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Thread: TAYLOR-function null

  1. #1
    J.R
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    TAYLOR-function null

    hello,

    f is a function $\displaystyle C^{\infty}$ from [a,b] to $\displaystyle \mathbb{R}$.

    We suppose :

    $\displaystyle \exists x_0 \in ]a,b[ \ and \ k \ real \ >0 | \forall n\in \mathbb{N},f^{(n)}(x_0)=0 \ \ and \ \ sup_{[a,b]}\{|f^{(n)}(x)|\}\le k^nn!$

    1) Show that f is the function null from $\displaystyle ]x_0-\frac{1}{k},x_0+\frac{1}{k}[$.

    I think that we must use Taylor's inegalities which say that (I don't know if it's the same name ...) :


    for $\displaystyle u \in [a,b]$
    $\displaystyle |f(b)-\sum_{k=0}^n\frac{(x-u)^k}{k!}f^{(k)}(u)|\le M\frac{(b-u)^{n+1}}{(n+1)!}$

    where M majors $\displaystyle f^{n+1}$ from [a,b].

    so, here, we have:

    for $\displaystyle x\in ]x_0-\frac{1}{k},x_0+\frac{1}{k}[$

    $\displaystyle |f(x)|\le \frac{|x-x_0|^{n+1}}{(n+1)!}M$

    howerver we can take $\displaystyle M=k^{n+1}(n+1)!$

    and $\displaystyle |x-x_0|\le \frac{1}{k}$

    so we have:

    $\displaystyle |f(x)|\le 1$ ...

    and I have no idea to keep on the demonstration.

    thanks

    do you understand what I said ?
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  2. #2
    J.R
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    if I am mistaken tell me (In first, I want improve my english and do maths ) ...

    thanks
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  3. #3
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    Quote Originally Posted by J.R View Post
    hello,

    f is a function $\displaystyle C^{\infty}$ from [a,b] to $\displaystyle \mathbb{R}$.

    We suppose :

    $\displaystyle \exists x_0 \in ]a,b[ \ and \ k \ real \ >0 | \forall n\in \mathbb{N},f^{(n)}(x_0)=0 \ \ and \ \ sup_{[a,b]}\{|f^{(n)}(x)|\}\le k^nn!$

    1) Show that f is the function null from $\displaystyle ]x_0-\frac{1}{k},x_0+\frac{1}{k}[$.

    I think that we must use Taylor's inegalities which say that (I don't know if it's the same name ...) :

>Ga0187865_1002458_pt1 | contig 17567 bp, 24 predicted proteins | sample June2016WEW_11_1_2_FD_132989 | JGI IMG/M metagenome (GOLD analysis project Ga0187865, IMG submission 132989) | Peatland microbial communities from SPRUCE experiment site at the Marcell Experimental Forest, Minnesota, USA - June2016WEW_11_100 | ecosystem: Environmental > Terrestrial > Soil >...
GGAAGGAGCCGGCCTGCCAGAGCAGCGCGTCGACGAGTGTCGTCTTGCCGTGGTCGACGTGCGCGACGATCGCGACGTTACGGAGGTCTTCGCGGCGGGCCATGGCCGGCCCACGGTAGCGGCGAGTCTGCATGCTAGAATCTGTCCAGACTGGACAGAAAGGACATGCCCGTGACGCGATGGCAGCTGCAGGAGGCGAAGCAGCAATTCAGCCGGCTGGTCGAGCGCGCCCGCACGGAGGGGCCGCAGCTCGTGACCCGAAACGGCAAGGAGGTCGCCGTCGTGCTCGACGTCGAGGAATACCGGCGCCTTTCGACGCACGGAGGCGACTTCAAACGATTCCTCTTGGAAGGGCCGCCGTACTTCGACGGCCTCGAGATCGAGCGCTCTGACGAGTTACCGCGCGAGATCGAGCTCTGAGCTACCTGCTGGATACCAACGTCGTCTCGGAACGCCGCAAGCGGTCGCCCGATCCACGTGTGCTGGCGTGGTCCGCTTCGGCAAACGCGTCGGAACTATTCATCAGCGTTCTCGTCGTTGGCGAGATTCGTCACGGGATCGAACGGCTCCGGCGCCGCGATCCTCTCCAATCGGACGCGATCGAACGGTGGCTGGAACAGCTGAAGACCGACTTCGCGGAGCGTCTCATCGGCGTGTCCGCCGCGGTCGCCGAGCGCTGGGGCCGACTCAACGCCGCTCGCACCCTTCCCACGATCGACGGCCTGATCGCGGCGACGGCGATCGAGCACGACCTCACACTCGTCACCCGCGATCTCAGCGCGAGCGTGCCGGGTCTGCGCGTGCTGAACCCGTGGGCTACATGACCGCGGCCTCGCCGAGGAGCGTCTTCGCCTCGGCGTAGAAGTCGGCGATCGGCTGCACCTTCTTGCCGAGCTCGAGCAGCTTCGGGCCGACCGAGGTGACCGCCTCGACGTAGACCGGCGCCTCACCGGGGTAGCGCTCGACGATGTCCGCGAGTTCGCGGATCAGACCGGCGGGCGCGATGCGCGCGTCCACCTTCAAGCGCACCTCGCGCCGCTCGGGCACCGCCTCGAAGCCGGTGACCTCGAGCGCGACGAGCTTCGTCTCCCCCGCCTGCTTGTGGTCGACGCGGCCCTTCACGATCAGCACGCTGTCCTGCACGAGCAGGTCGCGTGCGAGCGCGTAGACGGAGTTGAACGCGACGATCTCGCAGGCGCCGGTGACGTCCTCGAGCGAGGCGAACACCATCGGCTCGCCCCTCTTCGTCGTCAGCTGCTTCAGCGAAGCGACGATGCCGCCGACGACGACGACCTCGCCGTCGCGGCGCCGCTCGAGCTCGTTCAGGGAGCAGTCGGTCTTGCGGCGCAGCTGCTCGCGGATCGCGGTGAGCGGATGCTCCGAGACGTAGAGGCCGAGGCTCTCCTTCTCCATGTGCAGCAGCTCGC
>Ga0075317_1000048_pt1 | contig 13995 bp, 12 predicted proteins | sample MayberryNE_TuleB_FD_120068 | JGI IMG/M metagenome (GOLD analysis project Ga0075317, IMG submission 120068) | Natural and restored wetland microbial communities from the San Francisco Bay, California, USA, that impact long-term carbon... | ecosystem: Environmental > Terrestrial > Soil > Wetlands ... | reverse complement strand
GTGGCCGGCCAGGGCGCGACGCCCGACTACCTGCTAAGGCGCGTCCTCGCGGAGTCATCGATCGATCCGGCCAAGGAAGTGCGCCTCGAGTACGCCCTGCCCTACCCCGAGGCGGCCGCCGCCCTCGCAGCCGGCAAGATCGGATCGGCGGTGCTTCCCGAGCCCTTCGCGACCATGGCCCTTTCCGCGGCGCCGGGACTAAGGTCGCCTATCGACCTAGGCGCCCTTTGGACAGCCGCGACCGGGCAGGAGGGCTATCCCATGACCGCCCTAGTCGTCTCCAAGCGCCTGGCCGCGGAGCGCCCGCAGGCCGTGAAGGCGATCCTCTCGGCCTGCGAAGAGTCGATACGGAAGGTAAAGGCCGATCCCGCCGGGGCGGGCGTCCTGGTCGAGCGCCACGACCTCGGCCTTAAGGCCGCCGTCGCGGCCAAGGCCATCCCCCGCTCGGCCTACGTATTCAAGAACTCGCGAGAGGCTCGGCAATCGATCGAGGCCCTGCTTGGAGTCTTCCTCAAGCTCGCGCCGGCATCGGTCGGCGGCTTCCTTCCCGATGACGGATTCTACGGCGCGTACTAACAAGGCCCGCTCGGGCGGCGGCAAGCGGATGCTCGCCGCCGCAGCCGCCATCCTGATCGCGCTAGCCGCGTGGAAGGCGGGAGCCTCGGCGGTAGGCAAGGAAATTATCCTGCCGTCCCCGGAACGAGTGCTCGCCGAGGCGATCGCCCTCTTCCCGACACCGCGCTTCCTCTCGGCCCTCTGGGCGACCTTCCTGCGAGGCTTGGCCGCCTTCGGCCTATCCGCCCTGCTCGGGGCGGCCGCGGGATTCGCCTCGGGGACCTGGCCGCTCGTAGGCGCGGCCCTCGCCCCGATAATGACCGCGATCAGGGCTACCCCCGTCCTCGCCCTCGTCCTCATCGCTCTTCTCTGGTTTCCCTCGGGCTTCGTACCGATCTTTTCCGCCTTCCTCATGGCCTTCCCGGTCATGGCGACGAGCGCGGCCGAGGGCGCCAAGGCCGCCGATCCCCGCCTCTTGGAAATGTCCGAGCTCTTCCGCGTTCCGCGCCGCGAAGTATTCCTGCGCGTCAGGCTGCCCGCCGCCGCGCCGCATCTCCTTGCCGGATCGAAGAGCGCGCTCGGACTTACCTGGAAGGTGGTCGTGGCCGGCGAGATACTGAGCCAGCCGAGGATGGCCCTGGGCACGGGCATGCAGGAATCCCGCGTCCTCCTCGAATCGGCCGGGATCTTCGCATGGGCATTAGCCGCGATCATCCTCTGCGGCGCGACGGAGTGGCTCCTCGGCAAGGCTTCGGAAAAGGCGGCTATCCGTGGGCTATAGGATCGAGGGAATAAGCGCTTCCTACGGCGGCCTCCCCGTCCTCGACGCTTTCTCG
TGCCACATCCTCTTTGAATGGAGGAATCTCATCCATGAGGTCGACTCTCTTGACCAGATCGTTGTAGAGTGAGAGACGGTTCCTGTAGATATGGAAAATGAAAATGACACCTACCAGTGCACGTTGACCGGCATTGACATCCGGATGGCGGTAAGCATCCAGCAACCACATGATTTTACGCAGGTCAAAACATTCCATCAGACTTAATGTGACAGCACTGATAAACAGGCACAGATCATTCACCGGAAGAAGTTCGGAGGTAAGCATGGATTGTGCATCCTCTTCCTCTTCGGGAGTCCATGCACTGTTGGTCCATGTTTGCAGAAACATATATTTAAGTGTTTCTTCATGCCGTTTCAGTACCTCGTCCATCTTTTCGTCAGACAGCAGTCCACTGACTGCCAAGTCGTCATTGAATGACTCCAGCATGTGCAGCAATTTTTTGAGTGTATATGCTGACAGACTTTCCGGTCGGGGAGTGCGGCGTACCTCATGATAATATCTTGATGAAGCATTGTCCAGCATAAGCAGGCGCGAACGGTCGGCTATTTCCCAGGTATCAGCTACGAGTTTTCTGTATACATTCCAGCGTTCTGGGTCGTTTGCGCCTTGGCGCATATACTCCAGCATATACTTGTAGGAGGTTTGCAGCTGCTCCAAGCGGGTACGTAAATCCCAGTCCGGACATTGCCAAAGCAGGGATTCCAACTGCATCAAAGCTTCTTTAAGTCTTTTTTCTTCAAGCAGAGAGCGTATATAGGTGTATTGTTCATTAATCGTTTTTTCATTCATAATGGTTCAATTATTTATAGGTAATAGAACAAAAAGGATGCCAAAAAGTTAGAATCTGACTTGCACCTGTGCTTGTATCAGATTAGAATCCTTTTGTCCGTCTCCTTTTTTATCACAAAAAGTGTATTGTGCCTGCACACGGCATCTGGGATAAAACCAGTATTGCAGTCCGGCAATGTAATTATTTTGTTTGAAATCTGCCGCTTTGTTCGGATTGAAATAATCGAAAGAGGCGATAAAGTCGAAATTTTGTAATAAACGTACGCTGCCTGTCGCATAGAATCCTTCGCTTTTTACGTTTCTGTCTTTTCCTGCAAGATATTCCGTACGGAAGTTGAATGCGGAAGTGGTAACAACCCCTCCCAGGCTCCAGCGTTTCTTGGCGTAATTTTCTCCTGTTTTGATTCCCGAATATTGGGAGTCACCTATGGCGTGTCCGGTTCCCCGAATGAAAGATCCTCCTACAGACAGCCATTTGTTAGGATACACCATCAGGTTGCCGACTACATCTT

for $\displaystyle u \in [a,b]$
    $\displaystyle |f(b)-\sum_{k=0}^n\frac{(x-u)^k}{k!}f^{(k)}(u)|\le M\frac{(b-u)^{n+1}}{(n+1)!}$

    where M majors $\displaystyle f^{n+1}$ from [a,b].

    so, here, we have:

    for $\displaystyle x\in ]x_0-\frac{1}{k},x_0+\frac{1}{k}[$

    $\displaystyle |f(x)|\le \frac{|x-x_0|^{n+1}}{(n+1)!}M$

    howerver we can take $\displaystyle M=k^{n+1}(n+1)!$

    and $\displaystyle |x-x_0|\le \frac{1}{k}$

    so we have:

    $\displaystyle |f(x)|\le 1$ ...

    and I have no idea to keep on the demonstration.
    Your argument is correct, and it shows that $\displaystyle |f(x)|\leqslant k^{n+1}|x-x_0|^{n+1}$. But you are told that x belongs to the open interval $\displaystyle (x_0-\tfrac1k,x_0+\tfrac1k)$ (or in the horrible French notation $\displaystyle ]x_0-\tfrac1k,x_0+\tfrac1k[$ ), so you know that $\displaystyle k|x-x_0|$ is strictly less than 1, so its (n+1)th power can be made arbitrarily small and hence $\displaystyle f(x)=0$.
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  4. #4
    J.R
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    Thumbs up Problem solve

    message removes
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  5. #5
    J.R
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    Thumbs up Problem solve



    Sincerely,
    thank you very much.

    @+
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